The abductor’s belief that God had prophesied that he should take multiple wives seemed reminiscent of early Mormonism and this, combined with the extensive sexual abuse the girl had suffered, cast a lurid light on a case that was deeply embarrassing to the largely LDS city. Fears of becoming the butt of another national joke made Salt Lake residents hyper-vigilant, determined to find Lori Hacking before she was killed or, more awkwardly, found wandering in some manic trance outside a downtown McDonald’s. Within hours, groups of volunteers began to patrol the Avenues and City Creek neighborhoods, shouting Lori’s name.
These patrols went past my home three times a day, attracted, it seemed, to the house next door to mine, owned by a hoarder who refused to prune back his trees. The house was buried behind a mass of peach and plum trees, Russian olives, Trees of Heaven, one or two wormy apples, and an unhealthy patch of aspen. It looked like the perfect refuge for a pedophile. I was out in the front yard, waist-high in a clump of overgrown Mormon tea I was cutting back, when two women carrying fliers stopped by my house, both wearing large sun hats — one pink, one brown.
“Do you live alone?” the woman in the pink sun hat asked.
I thought it was a strange question, but I answered in the affirmative, assuming (speciously, as I scolded myself later) that because the questioner was a woman, I wouldn’t have to lie. The woman held out a flier with Lori Hacking’s face on it.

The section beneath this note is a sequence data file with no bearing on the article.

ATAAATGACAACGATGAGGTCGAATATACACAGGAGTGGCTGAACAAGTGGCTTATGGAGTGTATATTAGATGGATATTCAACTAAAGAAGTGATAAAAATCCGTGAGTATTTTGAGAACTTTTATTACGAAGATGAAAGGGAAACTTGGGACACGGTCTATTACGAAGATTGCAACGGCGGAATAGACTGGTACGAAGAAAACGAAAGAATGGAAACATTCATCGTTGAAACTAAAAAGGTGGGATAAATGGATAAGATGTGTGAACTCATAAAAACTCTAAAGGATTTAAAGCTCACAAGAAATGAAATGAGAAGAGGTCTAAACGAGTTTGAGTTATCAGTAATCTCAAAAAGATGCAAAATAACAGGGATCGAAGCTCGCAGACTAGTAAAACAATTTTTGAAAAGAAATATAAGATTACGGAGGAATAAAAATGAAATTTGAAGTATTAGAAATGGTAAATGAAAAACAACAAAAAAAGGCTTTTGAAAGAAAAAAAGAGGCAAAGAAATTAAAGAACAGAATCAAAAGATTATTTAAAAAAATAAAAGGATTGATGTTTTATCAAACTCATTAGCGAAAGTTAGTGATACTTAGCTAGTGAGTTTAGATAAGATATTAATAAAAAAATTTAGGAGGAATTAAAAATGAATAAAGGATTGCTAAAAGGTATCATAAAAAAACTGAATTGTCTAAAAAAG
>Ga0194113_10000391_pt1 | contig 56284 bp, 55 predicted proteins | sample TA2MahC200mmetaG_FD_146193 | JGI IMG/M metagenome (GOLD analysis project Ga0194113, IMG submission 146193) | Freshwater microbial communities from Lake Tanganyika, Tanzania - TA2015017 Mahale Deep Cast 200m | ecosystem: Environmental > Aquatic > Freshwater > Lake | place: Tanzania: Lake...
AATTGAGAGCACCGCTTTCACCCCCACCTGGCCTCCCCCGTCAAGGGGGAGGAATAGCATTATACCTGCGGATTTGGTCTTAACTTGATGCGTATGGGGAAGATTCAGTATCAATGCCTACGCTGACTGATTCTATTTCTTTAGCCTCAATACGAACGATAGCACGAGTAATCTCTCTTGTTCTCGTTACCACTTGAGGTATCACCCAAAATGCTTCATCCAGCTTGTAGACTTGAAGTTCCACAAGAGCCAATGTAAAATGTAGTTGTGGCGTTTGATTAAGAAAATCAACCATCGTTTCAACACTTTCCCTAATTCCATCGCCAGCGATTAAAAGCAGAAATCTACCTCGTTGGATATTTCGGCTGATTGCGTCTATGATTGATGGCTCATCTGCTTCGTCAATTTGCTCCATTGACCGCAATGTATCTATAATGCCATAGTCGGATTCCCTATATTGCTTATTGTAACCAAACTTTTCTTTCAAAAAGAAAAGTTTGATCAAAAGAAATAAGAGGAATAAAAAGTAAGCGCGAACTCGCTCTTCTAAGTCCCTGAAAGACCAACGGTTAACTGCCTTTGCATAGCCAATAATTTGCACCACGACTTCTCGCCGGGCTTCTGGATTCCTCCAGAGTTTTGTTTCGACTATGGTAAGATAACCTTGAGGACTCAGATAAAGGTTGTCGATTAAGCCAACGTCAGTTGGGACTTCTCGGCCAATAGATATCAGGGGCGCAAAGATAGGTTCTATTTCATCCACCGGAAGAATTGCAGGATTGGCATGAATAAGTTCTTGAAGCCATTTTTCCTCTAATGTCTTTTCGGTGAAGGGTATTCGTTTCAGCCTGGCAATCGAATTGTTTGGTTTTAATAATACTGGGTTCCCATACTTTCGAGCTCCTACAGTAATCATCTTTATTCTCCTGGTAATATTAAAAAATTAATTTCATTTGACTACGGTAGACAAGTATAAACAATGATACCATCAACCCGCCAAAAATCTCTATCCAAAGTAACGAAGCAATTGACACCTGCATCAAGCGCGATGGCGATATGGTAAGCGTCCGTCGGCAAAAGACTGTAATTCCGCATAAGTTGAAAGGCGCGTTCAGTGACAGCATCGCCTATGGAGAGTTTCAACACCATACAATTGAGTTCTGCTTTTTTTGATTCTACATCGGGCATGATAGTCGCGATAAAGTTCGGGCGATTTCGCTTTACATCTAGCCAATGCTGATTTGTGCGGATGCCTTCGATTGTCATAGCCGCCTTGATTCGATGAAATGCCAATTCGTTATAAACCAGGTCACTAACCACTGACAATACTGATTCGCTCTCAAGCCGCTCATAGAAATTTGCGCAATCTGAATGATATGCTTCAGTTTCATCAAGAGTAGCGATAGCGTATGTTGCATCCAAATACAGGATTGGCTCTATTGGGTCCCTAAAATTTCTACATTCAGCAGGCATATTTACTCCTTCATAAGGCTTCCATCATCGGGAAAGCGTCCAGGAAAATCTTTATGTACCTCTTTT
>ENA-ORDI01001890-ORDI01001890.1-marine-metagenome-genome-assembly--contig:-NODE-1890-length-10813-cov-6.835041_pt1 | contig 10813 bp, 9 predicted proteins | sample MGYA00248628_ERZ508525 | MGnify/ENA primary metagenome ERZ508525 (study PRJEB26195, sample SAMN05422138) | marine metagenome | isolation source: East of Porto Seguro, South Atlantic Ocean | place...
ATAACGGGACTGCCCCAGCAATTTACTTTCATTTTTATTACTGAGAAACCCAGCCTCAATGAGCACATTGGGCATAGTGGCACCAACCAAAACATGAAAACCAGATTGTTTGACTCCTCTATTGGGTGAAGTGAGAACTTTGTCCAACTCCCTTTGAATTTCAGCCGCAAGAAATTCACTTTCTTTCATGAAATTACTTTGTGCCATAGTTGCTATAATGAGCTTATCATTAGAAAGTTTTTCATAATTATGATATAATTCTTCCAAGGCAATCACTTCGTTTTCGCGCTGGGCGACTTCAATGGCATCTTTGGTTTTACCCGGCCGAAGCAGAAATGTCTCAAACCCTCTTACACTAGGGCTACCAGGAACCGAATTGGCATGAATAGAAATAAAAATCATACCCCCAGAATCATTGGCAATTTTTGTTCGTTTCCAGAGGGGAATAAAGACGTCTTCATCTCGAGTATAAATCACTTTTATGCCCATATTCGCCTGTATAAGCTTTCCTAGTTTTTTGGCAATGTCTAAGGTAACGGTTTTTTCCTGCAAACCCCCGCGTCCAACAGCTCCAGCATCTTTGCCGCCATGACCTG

“Do you know this girl?” she asked.
I said no but that I’d heard about the case, at which point the two women began to relay the various facts they’d collected. First, this young woman (“girl,” the brown sun hat kept insisting) had been missing now for two days and no one had heard anything. Second, she was less than 120 pounds. Third, she’d said she’d been accosted by a homeless man the last time she went running alone. Did I do that? the women asked me. Did I like to go out jogging alone?
“Yes,” I replied.
“Oh no,” the women murmured in unison. It turned out that this was exactly the wrong thing to do. Did I know how long the canyon was? Did I know how many bends and kinks lay in its road, how much of the area was hidden by trees? Did I know that mountain lions hunted there, along with packs of coyote and even black bears?
“And she was tiny!” the pink sun hat added. “How much do you weigh?”